When the blue-collar barroom comedy “Cheers” ended its run in 1993, it managed the neat trick of turning beer into champagne.
“Frasier,” the “Cheers” spinoff about psychiatrist Frasier Crane and his dysfunctional family, became its own vintage blend of sparkling wit and dependably funny highbrow neuroses.
The NBC comedy’s last episode airs Thursday, closing a remarkable 22-year chapter in television history in which it matched the 11-season run of “Cheers” and became one of TV’s most successful spinoffs.
Only the prime-time soap opera “Knots Landing,” derived from “Dallas,” lasted longer (14 seasons) — and it certainly couldn’t boast of the record 31 Emmys, including five consecutive best comedy series awards, bestowed on “Frasier.”
It’s an accomplishment a demanding sort like Dr. Crane would relish. Series star Kelsey Grammer certainly does. He believes “Frasier,” with David Hyde Pierce as Frasier’s brother and partner-in-repartee Niles, raised the TV bar.
“I’m proud of it. I have something I can look to, point out and say, ‘Well, I did that,”’ said Grammer. “There is an audience for these guys. We proved that. Most of America, frankly, is much smarter than television assumes they are.”
Created by “Cheers” alumni David Angell, Peter Casey and David Lee, “Frasier” shoved Dr. Crane out of an unhappy marriage, off his Boston barstool and into a Seattle radio job as host of an advice show.
More than a spinoff
“I cannot call ‘Frasier’ a spinoff,” said Pierce. “I know it is, but it seems to me that, from the beginning, it so stood on its own.”
The series debuted Sept. 16, 1993. Effete, erudite Frasier’s style was matched by fellow shrink Niles but clashed with dad Martin (John Mahoney), a down-to-earth, disabled policeman who ended up bunking with Frasier.
Others in the ensemble cast included Jane Leeves as Daphne, Martin’s caregiver and the object of Niles’ yearning and Peri Gilpin as Frasier’s sassy producer.
There was a succession of squeezes for Frasier.
The latest flame is Charlotte, played by Laura Linney, who features prominently in the two-hour finale, which includes a retrospective at 8 p.m. EDT. Now-married Niles and Daphne, awaiting the birth of their baby, and Martin and fiancee Ronee (Wendie Malick) share the spotlight.
Why did viewers take to a spinoff in which an intellectual snob went from one of the “Cheers” barflies to the hero?
“He wasn’t a cold intellectual,” said co-creator Casey. “I can’t say he never lorded it over people, because there were times that he did. But deep inside he was a good guy and his motive were usually pretty good.”
Pierce credits Grammer’s ability to make his character “continually interesting and surprising.” Grammer won three best-actor Emmys for the role; Pierce received three supporting-actor Emmys.
Grammer's longevityGrammer’s 20 combined years as Frasier Crane (he was introduced on “Cheers” in 1984, two years after the show began) puts him in the league of James Arness and his Marshal Matt Dillon on “Gunsmoke” (1955-75).
“Frasier is the most delightful character to play,” Grammer said. “He has a rich emotional life, he has quirks that make him fun to play ... That’s the adventure of a lifetime for any actor.”
Even during periods in which critics complained the series was “arguably hitting some slumps, I always found him fascinating,” he said.
Although the show’s ratings flagged in recent seasons and never rivaled those of “Cheers,” which aired during a time of less cable competition for networks, it was a key player for NBC.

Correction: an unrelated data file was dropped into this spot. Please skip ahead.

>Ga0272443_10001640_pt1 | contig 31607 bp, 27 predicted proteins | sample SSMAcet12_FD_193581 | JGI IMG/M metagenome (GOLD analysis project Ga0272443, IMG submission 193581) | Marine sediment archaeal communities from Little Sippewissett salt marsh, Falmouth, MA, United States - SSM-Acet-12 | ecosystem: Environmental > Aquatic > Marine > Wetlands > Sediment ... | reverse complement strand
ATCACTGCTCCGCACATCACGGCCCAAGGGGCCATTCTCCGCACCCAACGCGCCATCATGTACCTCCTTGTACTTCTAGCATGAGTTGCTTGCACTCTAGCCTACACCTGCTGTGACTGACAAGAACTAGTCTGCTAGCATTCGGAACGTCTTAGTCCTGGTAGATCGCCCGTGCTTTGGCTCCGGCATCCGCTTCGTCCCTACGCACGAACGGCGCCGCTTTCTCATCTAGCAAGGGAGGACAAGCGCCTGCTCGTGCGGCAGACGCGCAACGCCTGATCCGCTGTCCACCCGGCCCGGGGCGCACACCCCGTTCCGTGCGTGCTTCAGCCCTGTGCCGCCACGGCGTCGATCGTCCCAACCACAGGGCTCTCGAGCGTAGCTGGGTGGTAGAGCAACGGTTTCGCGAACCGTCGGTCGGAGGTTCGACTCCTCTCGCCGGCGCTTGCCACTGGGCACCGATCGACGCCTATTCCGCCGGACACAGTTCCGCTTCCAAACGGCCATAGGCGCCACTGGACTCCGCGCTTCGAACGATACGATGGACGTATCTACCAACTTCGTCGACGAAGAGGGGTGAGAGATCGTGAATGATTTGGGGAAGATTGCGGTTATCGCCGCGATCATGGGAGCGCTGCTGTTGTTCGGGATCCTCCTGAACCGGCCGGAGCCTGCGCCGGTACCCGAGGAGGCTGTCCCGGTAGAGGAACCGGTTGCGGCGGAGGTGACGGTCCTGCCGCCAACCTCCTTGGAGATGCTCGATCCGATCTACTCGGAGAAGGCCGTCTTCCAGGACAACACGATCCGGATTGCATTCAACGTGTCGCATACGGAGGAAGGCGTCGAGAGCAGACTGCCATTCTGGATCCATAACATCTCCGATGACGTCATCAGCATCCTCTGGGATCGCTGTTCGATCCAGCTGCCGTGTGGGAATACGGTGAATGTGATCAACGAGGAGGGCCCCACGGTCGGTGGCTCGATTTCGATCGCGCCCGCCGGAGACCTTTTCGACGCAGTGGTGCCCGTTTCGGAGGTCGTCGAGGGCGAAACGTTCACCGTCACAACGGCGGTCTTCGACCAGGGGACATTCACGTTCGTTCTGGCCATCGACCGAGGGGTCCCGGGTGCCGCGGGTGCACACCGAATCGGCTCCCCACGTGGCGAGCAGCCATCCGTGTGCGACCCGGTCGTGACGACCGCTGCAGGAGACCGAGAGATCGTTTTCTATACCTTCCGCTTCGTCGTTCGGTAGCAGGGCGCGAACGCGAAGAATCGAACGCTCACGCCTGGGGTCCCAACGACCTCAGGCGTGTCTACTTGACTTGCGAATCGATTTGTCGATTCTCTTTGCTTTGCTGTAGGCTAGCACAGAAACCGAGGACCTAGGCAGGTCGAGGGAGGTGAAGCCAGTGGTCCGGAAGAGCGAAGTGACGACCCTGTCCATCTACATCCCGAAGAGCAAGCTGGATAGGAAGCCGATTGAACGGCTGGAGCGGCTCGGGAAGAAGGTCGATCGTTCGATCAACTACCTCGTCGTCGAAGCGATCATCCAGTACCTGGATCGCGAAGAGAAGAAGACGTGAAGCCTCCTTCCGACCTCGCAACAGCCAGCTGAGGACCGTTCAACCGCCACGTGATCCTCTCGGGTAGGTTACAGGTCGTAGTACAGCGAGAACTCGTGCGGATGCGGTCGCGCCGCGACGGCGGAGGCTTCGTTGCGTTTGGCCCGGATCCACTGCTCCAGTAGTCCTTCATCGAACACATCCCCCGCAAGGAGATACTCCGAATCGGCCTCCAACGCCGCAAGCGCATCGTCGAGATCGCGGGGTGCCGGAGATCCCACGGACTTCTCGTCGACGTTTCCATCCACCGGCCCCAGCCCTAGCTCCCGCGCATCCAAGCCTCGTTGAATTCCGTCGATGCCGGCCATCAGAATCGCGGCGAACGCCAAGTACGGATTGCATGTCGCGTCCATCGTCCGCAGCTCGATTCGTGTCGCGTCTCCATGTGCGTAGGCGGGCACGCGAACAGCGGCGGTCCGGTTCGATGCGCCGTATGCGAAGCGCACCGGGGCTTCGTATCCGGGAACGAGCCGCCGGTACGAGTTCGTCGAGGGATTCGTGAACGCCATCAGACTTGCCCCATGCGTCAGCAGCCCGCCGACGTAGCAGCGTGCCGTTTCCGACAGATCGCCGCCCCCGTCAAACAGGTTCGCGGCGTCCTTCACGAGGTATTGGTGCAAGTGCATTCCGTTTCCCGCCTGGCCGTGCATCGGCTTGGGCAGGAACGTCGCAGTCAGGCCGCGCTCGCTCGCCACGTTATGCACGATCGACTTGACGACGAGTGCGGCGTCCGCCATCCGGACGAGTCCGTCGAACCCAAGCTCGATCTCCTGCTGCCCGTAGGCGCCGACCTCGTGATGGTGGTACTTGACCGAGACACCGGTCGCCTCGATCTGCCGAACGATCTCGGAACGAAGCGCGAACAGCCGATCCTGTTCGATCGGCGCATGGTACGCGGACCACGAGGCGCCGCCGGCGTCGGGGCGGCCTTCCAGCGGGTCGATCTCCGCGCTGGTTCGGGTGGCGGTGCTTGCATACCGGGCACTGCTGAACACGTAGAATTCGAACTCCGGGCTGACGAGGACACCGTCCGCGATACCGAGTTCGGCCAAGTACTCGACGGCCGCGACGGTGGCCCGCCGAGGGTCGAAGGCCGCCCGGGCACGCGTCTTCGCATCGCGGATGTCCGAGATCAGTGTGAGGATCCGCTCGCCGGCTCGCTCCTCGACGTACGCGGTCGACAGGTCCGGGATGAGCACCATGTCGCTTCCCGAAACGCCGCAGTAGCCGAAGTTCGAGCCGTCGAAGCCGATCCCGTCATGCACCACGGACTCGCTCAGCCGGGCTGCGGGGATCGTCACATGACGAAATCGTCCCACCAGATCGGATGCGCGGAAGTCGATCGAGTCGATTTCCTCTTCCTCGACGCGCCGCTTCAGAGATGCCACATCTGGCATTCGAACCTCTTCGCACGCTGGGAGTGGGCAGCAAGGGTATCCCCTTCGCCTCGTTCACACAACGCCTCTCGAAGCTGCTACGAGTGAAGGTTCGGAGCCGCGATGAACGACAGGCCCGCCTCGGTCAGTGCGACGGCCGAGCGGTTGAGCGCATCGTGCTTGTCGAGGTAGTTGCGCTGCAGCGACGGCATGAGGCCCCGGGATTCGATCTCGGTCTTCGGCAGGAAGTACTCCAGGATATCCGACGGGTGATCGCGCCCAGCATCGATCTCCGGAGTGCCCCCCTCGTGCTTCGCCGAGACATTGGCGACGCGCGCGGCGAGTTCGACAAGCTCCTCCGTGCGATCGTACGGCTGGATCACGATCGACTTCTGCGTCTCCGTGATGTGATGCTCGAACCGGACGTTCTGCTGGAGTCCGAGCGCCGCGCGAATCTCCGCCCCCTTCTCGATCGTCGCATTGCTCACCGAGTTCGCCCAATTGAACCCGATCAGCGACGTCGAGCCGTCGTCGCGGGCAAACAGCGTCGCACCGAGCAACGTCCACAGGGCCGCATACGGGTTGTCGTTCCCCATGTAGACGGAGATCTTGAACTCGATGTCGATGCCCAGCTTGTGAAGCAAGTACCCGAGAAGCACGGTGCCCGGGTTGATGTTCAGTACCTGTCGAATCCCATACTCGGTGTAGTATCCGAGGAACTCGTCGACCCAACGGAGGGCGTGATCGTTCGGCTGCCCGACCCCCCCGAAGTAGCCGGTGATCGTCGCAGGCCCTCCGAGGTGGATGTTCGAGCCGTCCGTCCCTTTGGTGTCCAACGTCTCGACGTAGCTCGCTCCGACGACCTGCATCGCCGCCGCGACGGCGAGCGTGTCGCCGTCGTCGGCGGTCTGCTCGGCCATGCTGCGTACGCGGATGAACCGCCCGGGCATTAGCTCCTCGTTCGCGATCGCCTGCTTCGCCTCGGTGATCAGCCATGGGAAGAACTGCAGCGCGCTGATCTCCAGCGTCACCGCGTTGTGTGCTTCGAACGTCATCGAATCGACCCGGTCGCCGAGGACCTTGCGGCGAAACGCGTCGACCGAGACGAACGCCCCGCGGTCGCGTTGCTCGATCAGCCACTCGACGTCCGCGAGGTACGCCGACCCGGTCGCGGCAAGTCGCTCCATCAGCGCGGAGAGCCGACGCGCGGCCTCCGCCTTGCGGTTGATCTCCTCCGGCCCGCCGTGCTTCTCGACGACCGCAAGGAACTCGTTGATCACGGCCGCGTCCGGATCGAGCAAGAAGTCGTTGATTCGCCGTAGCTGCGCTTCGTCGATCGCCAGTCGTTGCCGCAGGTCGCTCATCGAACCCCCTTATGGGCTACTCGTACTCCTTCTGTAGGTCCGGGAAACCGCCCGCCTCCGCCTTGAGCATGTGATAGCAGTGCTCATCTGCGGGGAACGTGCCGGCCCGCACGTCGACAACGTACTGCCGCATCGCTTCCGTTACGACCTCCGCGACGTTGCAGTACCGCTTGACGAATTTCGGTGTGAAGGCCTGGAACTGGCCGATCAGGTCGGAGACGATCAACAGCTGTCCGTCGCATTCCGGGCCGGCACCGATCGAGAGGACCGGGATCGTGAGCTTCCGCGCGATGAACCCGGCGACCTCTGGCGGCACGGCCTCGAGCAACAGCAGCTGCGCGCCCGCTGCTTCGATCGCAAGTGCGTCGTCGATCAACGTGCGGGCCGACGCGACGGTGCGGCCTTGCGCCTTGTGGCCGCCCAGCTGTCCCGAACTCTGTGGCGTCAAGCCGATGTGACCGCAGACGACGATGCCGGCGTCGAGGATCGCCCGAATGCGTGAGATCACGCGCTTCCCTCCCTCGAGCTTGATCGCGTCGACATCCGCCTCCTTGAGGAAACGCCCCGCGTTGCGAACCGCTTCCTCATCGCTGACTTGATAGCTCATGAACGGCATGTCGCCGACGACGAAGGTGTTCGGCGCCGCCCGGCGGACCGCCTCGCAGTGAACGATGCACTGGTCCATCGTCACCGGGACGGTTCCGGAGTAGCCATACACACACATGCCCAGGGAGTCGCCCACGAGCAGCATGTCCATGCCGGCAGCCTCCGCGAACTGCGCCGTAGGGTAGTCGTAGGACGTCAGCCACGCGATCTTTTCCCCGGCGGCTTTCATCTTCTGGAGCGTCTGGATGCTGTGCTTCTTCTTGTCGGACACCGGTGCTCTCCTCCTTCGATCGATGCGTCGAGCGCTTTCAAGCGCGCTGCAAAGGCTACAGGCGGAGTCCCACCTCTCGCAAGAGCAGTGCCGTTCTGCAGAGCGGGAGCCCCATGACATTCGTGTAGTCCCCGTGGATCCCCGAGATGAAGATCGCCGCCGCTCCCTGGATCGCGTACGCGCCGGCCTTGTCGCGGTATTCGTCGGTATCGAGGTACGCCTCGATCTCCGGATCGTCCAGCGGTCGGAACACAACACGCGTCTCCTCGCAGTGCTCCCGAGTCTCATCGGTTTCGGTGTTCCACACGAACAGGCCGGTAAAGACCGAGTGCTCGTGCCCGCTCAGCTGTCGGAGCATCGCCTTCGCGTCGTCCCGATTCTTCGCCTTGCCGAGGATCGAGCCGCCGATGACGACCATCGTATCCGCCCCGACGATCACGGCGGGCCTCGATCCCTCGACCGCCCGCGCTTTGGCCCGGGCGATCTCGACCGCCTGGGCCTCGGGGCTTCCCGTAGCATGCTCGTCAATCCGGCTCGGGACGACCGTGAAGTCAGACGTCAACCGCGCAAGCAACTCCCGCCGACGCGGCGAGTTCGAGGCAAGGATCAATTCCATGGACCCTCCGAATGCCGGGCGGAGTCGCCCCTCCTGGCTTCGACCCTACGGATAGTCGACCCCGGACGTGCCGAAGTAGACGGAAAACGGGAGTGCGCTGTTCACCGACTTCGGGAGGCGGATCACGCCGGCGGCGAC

“During the ’90s, NBC captured the most desirable demos on television by appealing to young, urban, upscale viewers, the audience advertisers adore, with smart shows like ‘Frasier,”’ said Tim Brooks, co-author of “The Complete Directory to Prime Time Network and Cable TV Shows.” (MSNBC is a joint venture between NBC and Microsoft)
While changing the setting and dynamic of “Cheers,” “Frasier” managed to retain those coveted viewers.
“There’s precious little of its stature for that audience on television right now,” said Brooks.
With audiences favoring reality shows such as “The Apprentice” and “American Idol,” and with long-running sitcoms “Frasier,” “Friends” and “Sex in the City” gone, the state of TV comedy is at a low.
Casey suggests a variety of reasons, including too-green sitcom producers, but singles out one.
“My big complaint is that networks tend not to be patient enough to let a show find an audience,” he said. “They expect a show to come out of the gate firing, and it doesn’t happen. It certainly didn’t in the case of ‘Cheers.’ They had a horrible first season, in terms of ratings, but they lasted 11 years, didn’t they?”
“Frasier” is ending at the right time, said its stars and producers. (Casey noted the series stands as the final credit for Angell, who along with his wife died in one of the planes that hit the World Trade Center.)
“I always wanted to do 11 years, and we did 11,” said Grammer. “I’ve never been arrogant, I’ve just been hopeful.”
There’s no expectation that “Frasier” will draw the 80.4 million viewers who tuned in for the last “Cheers,” making it the second-most watched TV series finale ever, or even the 50 million-plus who watched last week’s finale of “Friends.” (“M*A*S*H” was seen by 105 million viewers.)
“Frasier” is also lagging behind among advertisers, who paid up to $2 million for 30-second spots on the last “Friends” but reportedly are getting time on “Frasier” for up to $800,000 per half-minute.
But those who are part of “Frasier” say it’s going out in style.
“I feel the producers have been able to bring the whole series, for 11 years, to a really sterling conclusion,” said Pierce.
“I’m very proud of that last episode,” said Casey. “No matter how good the show, they always seem to be waiting in the bulrushes on that final episode. And I just don’t see how they’re going to get us.”